Lessons from Diet Prada
Two fashion nerds sit at the computer and scroll through runway show photographs online. Pointing to an image, one says, “That’s so 2000s Galliano… What were they thinking?”
“We need to put this on the internet,” replies the other.
Fast forward six years, and duo Tony Liu and Lindsey Schuyler have turned Instagram account Diet Prada (with 2.6 million followers and counting) into one of the “most feared” accounts in the fashion industry. As a fashion blog that started with a simple mission — calling out brands for knocking off other designers by collaging fashion items against their dupes — Diet Prada has since turned into an avenue for tackling political issues in the fashion industry, including cultural appropriation and lack of diversity in fashion houses. Brands who find themselves in the crosshairs of a Diet Prada call-out online suffer genuine consequences: reputations are tarnished, problematic accessories are dropped, and questionable hiring practices are exposed. For example, Teen Vogue’s new Editor-in-Chief hire, Alexi McCammond, stepped down in early March 2021 after Diet Prada brought a series of racist tweets from 2011 to the fore. In 2019, problematic Gucci accessories were removed from stores within hours following outrage about balaclavas resembling blackface. The list goes on. However, of all these Diet Prada encounters, none caused as much damage as its recent Dolce & Gabbana case.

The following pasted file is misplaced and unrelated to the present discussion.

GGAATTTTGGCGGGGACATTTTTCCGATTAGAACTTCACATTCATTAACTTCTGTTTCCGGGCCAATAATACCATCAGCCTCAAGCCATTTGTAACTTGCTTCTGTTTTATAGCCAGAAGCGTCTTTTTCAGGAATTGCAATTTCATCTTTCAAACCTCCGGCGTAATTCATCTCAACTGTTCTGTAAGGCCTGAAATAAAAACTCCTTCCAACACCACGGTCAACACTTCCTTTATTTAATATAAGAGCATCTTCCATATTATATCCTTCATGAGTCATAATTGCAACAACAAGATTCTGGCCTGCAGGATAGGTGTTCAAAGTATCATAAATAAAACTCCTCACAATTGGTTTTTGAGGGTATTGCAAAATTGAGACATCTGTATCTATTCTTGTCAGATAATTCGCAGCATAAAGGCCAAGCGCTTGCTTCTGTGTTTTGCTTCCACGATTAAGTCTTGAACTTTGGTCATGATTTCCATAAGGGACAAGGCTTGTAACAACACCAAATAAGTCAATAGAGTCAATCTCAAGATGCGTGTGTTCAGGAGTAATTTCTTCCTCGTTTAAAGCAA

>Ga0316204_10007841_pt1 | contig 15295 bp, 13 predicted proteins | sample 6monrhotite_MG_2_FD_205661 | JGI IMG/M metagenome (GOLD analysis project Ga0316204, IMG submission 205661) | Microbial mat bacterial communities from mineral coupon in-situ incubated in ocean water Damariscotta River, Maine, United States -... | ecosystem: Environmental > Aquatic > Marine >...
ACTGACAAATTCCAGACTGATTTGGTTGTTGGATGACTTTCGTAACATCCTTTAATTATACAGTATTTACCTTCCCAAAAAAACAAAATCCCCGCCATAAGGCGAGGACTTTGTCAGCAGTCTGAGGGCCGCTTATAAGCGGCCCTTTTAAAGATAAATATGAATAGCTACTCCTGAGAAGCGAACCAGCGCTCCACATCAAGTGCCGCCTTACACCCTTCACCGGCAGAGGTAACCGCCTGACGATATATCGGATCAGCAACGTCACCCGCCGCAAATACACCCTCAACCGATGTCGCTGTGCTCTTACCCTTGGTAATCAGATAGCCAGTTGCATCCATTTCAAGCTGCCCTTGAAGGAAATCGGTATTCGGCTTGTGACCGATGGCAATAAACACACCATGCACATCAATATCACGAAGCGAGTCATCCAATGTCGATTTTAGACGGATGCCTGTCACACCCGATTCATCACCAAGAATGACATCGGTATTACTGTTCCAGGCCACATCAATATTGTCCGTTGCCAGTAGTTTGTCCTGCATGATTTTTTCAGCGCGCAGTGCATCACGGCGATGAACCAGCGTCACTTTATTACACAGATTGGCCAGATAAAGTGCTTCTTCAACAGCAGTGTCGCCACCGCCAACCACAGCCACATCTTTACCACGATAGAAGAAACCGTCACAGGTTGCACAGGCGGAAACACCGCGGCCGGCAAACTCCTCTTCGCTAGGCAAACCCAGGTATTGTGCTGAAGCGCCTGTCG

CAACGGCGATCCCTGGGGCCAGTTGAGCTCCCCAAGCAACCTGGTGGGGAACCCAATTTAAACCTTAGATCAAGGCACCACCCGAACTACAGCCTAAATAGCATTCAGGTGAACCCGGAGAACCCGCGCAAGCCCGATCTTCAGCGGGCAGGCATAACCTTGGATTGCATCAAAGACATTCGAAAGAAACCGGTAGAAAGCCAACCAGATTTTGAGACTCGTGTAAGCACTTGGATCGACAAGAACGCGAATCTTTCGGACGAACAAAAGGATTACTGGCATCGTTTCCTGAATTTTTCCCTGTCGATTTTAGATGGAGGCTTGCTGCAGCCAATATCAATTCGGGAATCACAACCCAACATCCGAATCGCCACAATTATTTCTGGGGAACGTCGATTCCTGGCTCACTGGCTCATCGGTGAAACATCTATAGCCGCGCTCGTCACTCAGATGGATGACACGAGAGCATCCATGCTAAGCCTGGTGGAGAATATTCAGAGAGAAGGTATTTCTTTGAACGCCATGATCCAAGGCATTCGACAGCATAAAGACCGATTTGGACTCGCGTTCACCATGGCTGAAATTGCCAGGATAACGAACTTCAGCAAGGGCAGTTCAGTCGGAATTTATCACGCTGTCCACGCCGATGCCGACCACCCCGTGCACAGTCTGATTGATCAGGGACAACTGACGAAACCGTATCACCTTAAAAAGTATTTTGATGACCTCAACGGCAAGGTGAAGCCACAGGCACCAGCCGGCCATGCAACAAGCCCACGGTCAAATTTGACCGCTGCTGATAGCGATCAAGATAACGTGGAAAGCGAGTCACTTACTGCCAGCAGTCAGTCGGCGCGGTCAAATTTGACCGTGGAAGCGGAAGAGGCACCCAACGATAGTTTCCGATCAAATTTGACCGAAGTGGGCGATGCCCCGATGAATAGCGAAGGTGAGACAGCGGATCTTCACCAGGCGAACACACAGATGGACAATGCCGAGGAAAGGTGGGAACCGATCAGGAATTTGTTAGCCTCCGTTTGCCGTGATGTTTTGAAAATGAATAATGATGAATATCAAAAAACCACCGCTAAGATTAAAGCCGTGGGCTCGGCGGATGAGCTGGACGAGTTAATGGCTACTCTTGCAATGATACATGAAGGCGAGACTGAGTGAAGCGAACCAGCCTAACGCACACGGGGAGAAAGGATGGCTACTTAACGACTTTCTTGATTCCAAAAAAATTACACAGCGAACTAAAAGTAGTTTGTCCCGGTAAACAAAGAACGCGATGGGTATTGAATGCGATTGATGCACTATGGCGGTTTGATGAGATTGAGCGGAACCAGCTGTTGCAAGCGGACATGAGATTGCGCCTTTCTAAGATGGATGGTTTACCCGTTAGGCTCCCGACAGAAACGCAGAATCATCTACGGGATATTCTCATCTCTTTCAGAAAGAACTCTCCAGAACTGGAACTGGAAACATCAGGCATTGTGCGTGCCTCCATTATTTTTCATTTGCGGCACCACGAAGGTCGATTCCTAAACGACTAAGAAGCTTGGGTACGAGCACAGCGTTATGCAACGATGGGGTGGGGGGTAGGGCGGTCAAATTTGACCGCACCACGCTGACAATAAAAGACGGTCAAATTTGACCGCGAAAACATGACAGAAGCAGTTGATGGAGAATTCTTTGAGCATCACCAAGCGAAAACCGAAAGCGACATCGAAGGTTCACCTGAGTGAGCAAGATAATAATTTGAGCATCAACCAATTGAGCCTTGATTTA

The Dolce & Gabbana v. Diet Prada lawsuit
On March 4, 2021, Diet Prada revealed that it was being sued for €600 million in damages for defamation by Dolce & Gabbana because of its coverage of the label’s controversial #DGLovesChina marketing campaign. The campaign, released ahead of Dolce & Gabbana’s 2018 Shanghai runway show, featured a Chinese woman attempting to eat a cannoli with chopsticks — imagery many felt was a racist caricature. The consequences of Dolce & Gabbana’s marketing fail were immediate: its show was cancelled, calls for a boycott swept through China, Chinese e-commerce giants Alibaba and JD.com removed Dolce & Gabbana products from their online stores, and general support for the label in the European and American markets plummeted. The Dolce & Gabbana incident marks the first time that this kind of misstep has had such global repercussions. For that matter, as a country of 1.4 billion, the consequences of losing a market like China are disastrous. According to a recent study, Chinese consumers are currently responsible for 35 per cent of luxury goods sales internationally. That number is expected to grow by 40 per cent by 2024, at which point the Chinese will drive 75 per cent of global growth in the luxury market.
The Dolce & Gabbana v. Diet Prada debacle is the story of what happens when cultural critics converge with an increasingly large and socially conscious online community. To many, it is incomprehensible how the #DGLovesChina campaign passed the marketing test. However, Dolce & Gabbana had been known to court controversy even before the China incident. For decades, the label has relied on its elite status to get away with outlandish and offensive behaviour. Previous racist missteps include their colonial-esque Blackamoor earrings or calling a $2,395 pair of shoes “slave sandals.” In 2015, Elton John himself even stepped in, sparking a call for boycott after Domenico Dolce, co-founder and creative director at Dolce & Gabbana, made intolerant comments about in-vitro fertilization. Unfortunately, none of this behaviour is unique to Dolce & Gabbana. Similar reprehensible behaviour is common in the fashion industry, as diva creatives in the upper echelons are given platforms to make bombastic and headline-grabbing statements.